All UK drone users who are responsible for operations involving drones that weigh 250g or more will have to be registered as of November this year. On the 26th of April, the Civil Aviation Authority (CAA) put forward its proposal that this compulsory service will cost its users £16.50, annually. Failure to comply with this fee could lead to operators being fined as much as £1,000.
A low-cost and easy-to-use registration scheme could be a real opportunity to increase safety and accountability across the drone sector in the UK, but the CAA proposed annual charge of £16.50 we feel is too high.
We feel a lower on-off fee of £10 is more in step with equivalent systems that are in place in other countries, such as Canada, US and France where registering your drone is free and valid for five years.
CAA Consultation ended on 7 June 2019 and the final decision on this proposal is due this month July 2019. Read the CAA Consultation here.
Further information on the Drone Registration Scheme will be communicated to the public from September 2019 through a dedicated campaign.
These activities will be carried out ahead of the registration opening date, 1 October 2019 with registration of drone operators becoming mandatory from 30 November 2019.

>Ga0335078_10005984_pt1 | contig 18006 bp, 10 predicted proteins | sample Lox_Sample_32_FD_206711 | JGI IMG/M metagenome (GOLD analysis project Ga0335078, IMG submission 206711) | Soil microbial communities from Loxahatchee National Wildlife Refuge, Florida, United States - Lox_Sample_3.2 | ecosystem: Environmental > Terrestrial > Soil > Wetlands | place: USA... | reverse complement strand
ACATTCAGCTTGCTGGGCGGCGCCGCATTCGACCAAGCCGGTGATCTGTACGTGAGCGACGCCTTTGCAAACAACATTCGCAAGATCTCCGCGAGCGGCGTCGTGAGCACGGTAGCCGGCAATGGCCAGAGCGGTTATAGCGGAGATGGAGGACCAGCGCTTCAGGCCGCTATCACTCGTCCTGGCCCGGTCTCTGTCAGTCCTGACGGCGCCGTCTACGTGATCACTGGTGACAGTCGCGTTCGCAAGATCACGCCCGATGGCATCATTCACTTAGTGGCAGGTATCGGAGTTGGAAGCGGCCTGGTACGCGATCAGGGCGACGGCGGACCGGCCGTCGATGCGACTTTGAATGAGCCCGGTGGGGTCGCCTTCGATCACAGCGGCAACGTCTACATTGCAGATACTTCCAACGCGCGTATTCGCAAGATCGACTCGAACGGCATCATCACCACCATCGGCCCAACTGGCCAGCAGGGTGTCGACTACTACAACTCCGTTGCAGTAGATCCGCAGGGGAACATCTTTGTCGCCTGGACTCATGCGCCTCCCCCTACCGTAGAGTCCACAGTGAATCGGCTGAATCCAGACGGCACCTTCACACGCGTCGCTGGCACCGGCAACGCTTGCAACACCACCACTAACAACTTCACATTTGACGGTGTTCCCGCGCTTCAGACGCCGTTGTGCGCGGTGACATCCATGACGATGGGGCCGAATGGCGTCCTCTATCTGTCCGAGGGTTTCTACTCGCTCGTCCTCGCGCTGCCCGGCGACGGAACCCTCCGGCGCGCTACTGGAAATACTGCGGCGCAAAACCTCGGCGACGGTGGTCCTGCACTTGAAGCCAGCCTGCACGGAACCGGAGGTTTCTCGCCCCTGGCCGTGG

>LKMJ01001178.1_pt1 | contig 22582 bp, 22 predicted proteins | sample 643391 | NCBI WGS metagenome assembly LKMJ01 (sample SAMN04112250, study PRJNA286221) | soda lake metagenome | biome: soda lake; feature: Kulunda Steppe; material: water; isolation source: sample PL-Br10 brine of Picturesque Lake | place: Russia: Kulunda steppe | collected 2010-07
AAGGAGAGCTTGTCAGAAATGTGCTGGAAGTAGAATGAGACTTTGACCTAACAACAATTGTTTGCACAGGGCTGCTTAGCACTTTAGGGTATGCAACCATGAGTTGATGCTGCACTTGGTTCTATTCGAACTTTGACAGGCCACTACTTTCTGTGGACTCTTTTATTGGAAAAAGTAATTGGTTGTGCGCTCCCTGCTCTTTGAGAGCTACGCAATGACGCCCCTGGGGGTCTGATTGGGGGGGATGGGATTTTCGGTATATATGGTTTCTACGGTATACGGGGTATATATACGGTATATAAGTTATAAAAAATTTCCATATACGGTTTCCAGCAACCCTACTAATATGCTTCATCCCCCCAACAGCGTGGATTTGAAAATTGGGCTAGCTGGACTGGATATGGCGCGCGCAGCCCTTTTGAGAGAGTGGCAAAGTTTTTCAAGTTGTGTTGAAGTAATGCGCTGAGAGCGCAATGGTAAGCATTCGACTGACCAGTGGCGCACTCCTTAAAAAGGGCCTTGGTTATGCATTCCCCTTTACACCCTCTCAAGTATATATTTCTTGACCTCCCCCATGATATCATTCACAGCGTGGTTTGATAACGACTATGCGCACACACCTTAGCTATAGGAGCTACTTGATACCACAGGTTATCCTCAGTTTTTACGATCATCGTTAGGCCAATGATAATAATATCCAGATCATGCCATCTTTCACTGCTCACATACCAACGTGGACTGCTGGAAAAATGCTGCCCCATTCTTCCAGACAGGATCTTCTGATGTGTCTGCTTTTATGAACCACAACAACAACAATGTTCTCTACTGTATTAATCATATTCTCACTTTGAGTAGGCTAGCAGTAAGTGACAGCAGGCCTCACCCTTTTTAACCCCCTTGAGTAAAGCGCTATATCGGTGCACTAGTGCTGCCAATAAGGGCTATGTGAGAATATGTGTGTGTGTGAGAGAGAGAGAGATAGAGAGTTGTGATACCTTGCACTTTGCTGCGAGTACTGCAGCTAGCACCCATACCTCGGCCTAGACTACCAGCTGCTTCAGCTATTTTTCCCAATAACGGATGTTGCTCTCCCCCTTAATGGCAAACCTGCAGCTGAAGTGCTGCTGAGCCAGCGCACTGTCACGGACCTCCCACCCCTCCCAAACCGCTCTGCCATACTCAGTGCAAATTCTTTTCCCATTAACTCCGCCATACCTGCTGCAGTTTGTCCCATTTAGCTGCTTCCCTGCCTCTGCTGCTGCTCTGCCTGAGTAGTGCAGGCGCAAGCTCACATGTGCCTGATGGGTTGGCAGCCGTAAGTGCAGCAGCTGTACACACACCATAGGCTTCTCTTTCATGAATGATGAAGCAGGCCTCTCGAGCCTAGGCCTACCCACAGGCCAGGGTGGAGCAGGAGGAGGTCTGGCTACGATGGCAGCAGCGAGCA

Below is the case the CAA have put forward to justify the fee. More serious than this in the proposals is the distinction between a pilot and operator meaning that anyone under the age of 18 cannot register an operator so cannot fly a drone without supervision of an registered operator over the age of 18.
Charge proposal for the UK Drone Registration Scheme
This consultation covers our charge proposal for the Government mandated UK Drone Registration Scheme, which is due to be launched from 1 October 2019 and is a legal requirement under the Air Navigation Order (ANO) from 30 November 2019.
The Government has provided a significant amount of taxpayer funding to cover the costs of developing the new drone registration scheme up until 1 October 2019.
From that date onwards, the costs of running the scheme will be borne by those who use it under the user pays principle. This is because as a statutory body, the CAA has to recover its costs from those it regulates.
This is the funding model used for its other aviation regulation functions, for example regulation of pilots, engineers, general aviation, airlines and airports.
Why We Are Consulting
We are proposing an annual charge of £16.50 for each operator.
This is to cover the cost of running the registration scheme, which includes:
IT hosting and security costs;
CAA personnel and helpdesk;
a national education and awareness campaign; and
costs of further upgrades to the initial drone registration service.
We have based our costs on an assumption of 170,000 registrations over the initial 18 month period.
More information about the proposed charge, what we will do if the volumes of users are significantly different from those assumed and further background is available in the full consultation document.
This has infuriated model flying clubs and their reaction we will cover in our next blog post.